Owners putting a home on the market in Bucks this week can expect to wait just over four months before a sale is finalised, according to figures compiled by online analyst home.co.uk.

On Monday this week the typical time to clinch a deal was 135 days for the 4,117 properties put up for sale in the county in the previous 90 days.

The average asking price of the 8,330 homes on the books of estate agencies across Bucks was marginally over half a million - £502,260.

Pictured is a converted granary, one of the 868 local properties that have come on the market in the last fortnight.

It’s among a collection of converted farm buildings which once belonged to the Rothschild Estate in the village of Halton not far from Wendover.

The one-time grain stores, milking parlours, lambing sheds and barns are all over 100 years old. In 1992 they were transformed into 12 des res.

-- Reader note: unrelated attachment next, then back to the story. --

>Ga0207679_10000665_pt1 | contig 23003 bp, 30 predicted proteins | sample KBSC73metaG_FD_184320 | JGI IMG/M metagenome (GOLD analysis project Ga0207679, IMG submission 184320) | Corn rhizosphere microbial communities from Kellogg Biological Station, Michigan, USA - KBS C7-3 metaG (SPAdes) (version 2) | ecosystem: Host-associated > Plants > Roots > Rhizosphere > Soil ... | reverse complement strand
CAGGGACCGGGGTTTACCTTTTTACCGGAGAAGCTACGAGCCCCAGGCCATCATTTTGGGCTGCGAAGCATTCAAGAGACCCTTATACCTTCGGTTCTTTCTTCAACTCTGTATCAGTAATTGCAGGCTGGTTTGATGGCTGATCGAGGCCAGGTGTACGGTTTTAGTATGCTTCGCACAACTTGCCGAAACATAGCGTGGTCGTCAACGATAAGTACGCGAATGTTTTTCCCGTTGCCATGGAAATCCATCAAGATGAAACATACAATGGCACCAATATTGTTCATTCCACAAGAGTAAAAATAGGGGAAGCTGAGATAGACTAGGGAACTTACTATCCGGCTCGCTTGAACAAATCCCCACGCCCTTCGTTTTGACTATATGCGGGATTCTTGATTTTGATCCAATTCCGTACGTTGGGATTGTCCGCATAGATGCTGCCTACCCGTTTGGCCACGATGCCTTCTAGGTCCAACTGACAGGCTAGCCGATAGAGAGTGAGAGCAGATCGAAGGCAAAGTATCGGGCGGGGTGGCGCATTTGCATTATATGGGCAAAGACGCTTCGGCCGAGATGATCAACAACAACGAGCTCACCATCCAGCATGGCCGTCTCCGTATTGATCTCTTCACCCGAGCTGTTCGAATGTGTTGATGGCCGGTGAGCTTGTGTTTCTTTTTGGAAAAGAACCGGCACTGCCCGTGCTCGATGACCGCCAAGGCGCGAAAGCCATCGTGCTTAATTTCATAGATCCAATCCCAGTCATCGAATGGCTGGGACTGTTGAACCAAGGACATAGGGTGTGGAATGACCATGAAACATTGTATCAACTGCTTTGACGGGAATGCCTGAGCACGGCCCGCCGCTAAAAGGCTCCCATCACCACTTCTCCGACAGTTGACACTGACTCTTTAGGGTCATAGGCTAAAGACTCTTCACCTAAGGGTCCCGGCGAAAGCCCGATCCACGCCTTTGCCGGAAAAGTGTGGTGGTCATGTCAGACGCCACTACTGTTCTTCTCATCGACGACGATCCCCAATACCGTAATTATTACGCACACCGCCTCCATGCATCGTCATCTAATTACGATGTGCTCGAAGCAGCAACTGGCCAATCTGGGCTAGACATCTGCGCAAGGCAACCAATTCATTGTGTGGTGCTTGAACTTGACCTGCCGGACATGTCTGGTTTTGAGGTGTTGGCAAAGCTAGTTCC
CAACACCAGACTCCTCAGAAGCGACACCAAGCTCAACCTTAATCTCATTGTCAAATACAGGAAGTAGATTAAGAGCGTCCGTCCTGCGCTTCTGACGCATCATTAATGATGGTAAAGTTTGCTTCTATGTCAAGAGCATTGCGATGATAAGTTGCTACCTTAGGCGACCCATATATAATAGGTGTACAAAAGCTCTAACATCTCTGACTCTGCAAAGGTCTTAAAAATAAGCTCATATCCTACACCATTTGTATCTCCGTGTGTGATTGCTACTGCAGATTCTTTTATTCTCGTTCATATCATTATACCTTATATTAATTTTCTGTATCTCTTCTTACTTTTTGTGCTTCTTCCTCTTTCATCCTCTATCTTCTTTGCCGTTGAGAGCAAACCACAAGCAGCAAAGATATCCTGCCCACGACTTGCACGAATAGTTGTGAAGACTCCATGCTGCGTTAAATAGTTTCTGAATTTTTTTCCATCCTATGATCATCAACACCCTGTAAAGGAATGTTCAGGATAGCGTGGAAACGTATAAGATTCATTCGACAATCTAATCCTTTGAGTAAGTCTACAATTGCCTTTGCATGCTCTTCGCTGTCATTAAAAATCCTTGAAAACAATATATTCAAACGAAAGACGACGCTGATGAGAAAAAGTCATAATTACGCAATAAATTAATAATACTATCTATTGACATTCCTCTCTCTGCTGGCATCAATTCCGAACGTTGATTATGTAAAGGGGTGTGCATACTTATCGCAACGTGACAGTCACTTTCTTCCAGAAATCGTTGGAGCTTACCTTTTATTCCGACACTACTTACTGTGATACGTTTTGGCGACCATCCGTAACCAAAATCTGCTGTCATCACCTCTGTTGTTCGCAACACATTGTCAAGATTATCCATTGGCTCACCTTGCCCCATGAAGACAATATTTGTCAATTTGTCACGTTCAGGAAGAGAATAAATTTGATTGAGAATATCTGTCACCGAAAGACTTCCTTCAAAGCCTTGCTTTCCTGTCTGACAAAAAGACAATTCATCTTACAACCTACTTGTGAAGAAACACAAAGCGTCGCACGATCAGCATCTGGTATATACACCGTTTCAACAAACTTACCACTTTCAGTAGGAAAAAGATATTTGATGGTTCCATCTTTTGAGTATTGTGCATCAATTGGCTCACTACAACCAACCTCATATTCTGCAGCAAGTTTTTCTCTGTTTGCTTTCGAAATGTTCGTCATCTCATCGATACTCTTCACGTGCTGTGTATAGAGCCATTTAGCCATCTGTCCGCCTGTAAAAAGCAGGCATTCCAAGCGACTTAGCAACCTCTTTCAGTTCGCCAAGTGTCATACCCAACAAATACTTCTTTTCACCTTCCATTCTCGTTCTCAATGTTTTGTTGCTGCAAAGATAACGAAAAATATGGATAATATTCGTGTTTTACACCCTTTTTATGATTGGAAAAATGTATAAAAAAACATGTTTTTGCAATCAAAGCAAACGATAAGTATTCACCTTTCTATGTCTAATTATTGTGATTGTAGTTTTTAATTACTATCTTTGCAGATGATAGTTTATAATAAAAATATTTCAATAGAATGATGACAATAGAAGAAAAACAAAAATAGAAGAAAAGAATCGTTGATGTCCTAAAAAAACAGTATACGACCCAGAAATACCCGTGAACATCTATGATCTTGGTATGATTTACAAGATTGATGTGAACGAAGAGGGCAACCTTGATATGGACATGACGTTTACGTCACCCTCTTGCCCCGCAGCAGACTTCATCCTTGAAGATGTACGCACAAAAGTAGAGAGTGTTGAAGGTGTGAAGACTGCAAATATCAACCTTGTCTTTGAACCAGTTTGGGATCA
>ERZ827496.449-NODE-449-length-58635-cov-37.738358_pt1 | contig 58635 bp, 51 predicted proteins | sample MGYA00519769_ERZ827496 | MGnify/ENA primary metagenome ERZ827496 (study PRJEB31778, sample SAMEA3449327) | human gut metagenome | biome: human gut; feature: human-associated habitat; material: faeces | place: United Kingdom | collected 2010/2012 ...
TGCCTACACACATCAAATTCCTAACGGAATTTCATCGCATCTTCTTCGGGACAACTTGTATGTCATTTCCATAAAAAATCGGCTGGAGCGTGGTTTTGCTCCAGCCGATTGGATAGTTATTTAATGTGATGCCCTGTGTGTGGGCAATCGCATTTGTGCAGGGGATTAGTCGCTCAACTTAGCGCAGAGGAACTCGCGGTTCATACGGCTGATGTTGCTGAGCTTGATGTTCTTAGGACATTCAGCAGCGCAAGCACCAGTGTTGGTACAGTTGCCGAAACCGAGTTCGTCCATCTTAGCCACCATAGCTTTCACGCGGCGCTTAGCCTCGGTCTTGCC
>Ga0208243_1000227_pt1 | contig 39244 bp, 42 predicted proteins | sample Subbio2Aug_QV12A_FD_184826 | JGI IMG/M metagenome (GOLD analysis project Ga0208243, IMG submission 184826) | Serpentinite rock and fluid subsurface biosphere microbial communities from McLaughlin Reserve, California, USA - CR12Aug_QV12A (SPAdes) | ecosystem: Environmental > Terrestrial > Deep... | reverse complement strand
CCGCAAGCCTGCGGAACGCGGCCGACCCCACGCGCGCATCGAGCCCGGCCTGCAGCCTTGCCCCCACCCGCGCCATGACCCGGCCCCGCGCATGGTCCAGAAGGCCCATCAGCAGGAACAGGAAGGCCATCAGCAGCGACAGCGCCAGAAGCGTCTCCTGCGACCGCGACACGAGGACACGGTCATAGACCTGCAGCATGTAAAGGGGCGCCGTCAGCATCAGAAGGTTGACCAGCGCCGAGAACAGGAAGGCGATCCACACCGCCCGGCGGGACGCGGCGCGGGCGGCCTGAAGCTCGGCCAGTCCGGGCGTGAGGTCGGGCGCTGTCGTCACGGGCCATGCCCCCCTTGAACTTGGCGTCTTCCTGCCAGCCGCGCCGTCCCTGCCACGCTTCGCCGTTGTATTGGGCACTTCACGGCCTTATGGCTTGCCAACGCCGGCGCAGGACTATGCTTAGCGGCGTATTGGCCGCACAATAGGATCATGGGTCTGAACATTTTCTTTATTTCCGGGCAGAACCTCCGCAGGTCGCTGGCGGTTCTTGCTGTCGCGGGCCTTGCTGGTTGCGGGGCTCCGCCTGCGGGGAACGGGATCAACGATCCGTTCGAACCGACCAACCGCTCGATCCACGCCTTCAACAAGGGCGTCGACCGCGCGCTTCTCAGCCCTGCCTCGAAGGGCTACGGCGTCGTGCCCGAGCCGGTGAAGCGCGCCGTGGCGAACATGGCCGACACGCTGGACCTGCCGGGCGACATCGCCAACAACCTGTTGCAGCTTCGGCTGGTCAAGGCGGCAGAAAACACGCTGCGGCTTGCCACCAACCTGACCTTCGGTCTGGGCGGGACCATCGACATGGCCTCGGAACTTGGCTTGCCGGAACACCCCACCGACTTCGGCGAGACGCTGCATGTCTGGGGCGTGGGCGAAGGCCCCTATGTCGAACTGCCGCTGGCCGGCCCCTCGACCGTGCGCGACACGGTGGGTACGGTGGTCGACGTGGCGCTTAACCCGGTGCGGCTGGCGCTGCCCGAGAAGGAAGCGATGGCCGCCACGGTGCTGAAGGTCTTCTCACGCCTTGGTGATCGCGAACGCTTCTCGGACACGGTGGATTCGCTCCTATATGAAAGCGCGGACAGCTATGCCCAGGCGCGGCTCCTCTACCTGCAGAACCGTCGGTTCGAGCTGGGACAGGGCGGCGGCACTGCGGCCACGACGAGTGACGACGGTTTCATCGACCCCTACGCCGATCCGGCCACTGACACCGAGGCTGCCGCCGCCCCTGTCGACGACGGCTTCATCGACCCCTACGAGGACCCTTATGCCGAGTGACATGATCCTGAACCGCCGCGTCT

The courtyard development called The Lees is in an Area of Outstanding Beauty alongside the Wendover arm of the Grand Union Canal in Halton village.

The Granary at No 4 The Leys is for sale with a guide price of £695,000 through the Great Missenden office of Hamptons International.

It was originally built in the mid to late 1800s.

The interior is a fusion of rustic character and stylish contemporary.

The 20ft open plan kitchen has granite worktops and double doors onto the granary’s south facing private garden.

There’s a further set of double doors onto the garden in the 20ft sitting room. This room has windows on three sides, exposed beams and a wood burning stove. There’s also a study and downstairs cloakroom.

Upstairs are three bedrooms and two bathrooms including the master suite which includes a dressing room lined with built-in wardrobes.

The double garage has an attic with conversion potential. As a further attraction for buyers there’s space to park up to four cars in the gravel drive at the front of the granary.

According to home.co.uk, prices in the South East moved up 0.2 per cent between March and April but they’re lower than they were this time last year. ”Buyers and vendors are holding back due to increased fear of price falls and the Brexit debacle,” the analysts report. “This wait-and-see attitude has translated into both falling supply and falling demand.”